Martin White (19) of John Street Derry was jailed for throwing a cocker spaniel dog over Londonderry’s city walls. White was sentenced to 11 months imprisonment on 19/4/04 for a number of offences including ill treatment of an animal. He was filmed on CCTV cameras having an argument with a woman who was walking a dog at Magazine Gate in the city. He picked up the dog and threw it over the city walls, dropping up to 25 feet on the other side. The dog managed to escape without any broken bones and has made a complete recovery. He was given the maximum three-month sentence for ill treatment of an animal. White was sentenced to a total of 11 months, for offences including ill treatment of an animal, criminal damage and disorderly behaviour and assaults on police officers.
A man who armed himself with a samurai sword and an air rifle to break into an RSPCA shelter to retrieve his dog has been jailed for 15 months. Paul Lovie (47) of Rose Street, York, remained holed up at the shelter for one and a half hours. York Crown Court were told on 26/5/04 how Lovie had been devastated when his dog was taken ill and needed to be put down. The RSPCA confiscated the dog after Lovie had been heard saying he would “do it himself with a pickaxe.” The court heard how Lovie had armed himself with a samurai sword, air rifle and pellets, lighter fluid and a hammer before breaking into the shelter in York. He appeared for sentence after pleading guilty to possession of a firearm with intent to cause fear or violence, having an offensive weapon, and causing criminal damage.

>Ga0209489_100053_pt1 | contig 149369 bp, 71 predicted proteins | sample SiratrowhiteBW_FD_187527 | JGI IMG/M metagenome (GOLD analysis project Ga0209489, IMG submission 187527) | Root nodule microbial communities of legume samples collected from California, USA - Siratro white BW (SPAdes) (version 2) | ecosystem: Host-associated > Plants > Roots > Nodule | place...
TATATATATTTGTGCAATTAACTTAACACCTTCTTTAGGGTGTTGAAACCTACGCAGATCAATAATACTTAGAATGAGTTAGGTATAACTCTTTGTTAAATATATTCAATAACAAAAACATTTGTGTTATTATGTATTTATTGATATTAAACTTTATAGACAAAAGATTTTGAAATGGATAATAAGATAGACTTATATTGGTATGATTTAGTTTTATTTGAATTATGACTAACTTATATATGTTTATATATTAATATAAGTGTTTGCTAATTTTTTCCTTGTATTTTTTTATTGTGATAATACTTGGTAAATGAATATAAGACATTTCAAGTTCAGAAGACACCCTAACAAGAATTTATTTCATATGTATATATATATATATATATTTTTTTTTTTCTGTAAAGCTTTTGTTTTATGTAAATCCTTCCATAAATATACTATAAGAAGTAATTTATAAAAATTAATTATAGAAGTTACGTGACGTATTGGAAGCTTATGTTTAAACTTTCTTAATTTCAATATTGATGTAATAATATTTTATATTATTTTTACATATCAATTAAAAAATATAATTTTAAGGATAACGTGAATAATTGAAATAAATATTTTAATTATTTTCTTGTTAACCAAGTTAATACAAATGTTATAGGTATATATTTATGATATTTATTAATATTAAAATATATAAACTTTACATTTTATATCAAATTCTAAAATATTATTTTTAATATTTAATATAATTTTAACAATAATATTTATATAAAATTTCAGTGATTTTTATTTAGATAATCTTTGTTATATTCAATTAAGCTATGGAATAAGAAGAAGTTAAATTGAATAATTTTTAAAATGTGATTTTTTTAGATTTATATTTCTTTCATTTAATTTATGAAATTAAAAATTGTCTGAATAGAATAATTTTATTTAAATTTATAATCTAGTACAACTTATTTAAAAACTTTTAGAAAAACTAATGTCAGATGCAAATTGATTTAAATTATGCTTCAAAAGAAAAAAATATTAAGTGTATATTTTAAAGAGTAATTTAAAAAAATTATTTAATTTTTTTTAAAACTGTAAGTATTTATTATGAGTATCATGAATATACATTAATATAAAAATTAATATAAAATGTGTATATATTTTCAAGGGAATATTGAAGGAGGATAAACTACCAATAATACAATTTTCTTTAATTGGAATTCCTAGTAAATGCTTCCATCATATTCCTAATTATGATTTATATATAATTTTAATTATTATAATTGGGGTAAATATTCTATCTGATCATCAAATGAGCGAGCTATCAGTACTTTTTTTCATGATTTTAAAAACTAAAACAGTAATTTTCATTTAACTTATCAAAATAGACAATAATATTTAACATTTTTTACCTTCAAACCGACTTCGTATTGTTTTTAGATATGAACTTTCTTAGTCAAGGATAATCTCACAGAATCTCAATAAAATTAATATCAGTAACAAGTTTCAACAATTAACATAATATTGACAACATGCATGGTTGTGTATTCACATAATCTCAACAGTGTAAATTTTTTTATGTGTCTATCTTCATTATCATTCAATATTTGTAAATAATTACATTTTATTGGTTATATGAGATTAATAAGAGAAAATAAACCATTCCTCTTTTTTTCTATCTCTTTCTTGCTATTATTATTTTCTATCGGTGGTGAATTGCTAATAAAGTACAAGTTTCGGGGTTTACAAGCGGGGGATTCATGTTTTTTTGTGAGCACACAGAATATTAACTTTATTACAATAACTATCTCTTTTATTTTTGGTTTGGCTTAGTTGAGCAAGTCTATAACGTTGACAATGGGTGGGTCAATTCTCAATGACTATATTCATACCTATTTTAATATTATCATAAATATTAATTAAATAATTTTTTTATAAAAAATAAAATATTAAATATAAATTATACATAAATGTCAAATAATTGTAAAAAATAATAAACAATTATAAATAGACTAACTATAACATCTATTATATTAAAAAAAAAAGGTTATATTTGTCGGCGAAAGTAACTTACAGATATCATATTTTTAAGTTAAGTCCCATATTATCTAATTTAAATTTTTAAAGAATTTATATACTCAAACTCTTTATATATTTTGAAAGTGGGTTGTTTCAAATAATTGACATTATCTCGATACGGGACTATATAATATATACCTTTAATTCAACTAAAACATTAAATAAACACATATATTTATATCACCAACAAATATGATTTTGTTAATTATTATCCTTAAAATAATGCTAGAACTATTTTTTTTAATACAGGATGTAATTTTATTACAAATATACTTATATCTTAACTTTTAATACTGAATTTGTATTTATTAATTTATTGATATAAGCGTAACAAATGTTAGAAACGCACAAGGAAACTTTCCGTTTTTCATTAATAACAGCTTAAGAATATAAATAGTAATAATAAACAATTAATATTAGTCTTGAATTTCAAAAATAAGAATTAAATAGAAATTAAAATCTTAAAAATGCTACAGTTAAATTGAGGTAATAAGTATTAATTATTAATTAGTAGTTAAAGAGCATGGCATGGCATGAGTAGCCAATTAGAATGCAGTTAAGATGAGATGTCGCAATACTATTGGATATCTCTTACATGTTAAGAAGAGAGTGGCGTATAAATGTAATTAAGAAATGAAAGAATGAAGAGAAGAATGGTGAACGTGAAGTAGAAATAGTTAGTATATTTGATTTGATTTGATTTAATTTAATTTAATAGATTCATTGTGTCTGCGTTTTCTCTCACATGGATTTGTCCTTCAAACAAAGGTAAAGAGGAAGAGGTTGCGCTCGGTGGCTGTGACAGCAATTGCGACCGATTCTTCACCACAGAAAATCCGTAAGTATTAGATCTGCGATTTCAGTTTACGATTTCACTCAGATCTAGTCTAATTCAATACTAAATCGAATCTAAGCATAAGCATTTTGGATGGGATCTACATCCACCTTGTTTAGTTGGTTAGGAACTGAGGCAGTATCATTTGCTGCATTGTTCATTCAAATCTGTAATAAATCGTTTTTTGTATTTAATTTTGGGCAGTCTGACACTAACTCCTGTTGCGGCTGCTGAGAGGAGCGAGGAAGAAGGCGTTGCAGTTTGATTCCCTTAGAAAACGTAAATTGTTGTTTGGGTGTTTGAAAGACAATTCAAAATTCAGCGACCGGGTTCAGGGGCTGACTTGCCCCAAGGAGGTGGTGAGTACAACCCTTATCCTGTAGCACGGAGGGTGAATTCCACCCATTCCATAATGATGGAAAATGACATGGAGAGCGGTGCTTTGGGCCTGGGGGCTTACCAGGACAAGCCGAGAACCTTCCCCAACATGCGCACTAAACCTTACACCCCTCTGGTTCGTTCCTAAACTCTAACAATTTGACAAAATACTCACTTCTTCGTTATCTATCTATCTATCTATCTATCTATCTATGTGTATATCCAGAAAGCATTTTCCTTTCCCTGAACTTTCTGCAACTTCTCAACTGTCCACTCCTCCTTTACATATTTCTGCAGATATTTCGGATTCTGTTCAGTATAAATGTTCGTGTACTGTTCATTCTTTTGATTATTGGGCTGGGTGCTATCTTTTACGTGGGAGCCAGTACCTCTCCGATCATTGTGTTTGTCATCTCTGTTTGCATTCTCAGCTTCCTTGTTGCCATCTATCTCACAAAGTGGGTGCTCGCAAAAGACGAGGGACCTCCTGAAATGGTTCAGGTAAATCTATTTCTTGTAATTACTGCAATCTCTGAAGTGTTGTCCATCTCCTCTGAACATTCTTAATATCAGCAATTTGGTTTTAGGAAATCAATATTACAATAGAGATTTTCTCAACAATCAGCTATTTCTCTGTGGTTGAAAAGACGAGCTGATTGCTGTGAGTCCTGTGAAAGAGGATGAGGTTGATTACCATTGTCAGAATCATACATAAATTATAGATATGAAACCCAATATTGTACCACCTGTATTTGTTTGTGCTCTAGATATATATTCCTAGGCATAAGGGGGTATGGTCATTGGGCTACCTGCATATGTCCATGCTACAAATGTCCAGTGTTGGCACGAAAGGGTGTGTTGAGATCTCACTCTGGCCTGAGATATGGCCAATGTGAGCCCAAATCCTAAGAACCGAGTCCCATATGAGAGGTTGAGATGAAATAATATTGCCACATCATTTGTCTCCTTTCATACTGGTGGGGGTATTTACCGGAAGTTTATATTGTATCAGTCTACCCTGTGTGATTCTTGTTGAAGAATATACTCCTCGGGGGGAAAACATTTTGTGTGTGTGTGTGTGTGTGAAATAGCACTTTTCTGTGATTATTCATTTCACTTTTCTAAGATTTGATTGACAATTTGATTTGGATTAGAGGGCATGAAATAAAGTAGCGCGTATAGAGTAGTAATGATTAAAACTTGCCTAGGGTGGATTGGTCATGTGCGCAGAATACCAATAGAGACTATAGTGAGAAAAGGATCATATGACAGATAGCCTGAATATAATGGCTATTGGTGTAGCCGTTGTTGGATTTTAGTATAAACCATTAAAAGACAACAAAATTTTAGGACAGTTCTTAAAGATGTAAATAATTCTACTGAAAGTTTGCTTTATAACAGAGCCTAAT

A Canning Town man was jailed for six weeks for beating his dog with a metal pole after the animal wet his floor. The attack knocked a tooth out of a Staffordshire bull terrier, and the dog was in so much pain from two severely bruised ears the vet could not examine them. Jermain Kamara of Rowland Court, Beaconsfield Road, was also banned for life from keeping any animal by magistrates at Stratford on 29/5/04.
A Cumbrian dog dealer is at the centre of a cruelty investigation after nine puppies left in the back of his car almost baked alive. John Walsh of Denton Hall Farm, Low Row is alleged to have left the pups crammed into two small dog baskets in sweltering heat while he went on a day-trip to the Channel Islands. All nine of the dogs were suffering from heat exhaustion and one was found to be close to death. (also see)
On 3/7/04 Derek Ian Ford (50) of Orchard Cottage, Gosforth was sentenced to three months in prison for slitting his dogs throat in a horrific attack in front of his partner and two children. Ford slit the throat of his Border Collie who he had taken on just a week before. The backlash in the village was so bad that Ford received hate mail and was forced to move away to Cheshire for a while. He also stabbed the animal several times before inflicting the killer wound. In addition to his prison sentence, he was given a life-long ban from keeping animals. Ford was bitten by a police dog and sprayed with CS gas as he was arrested.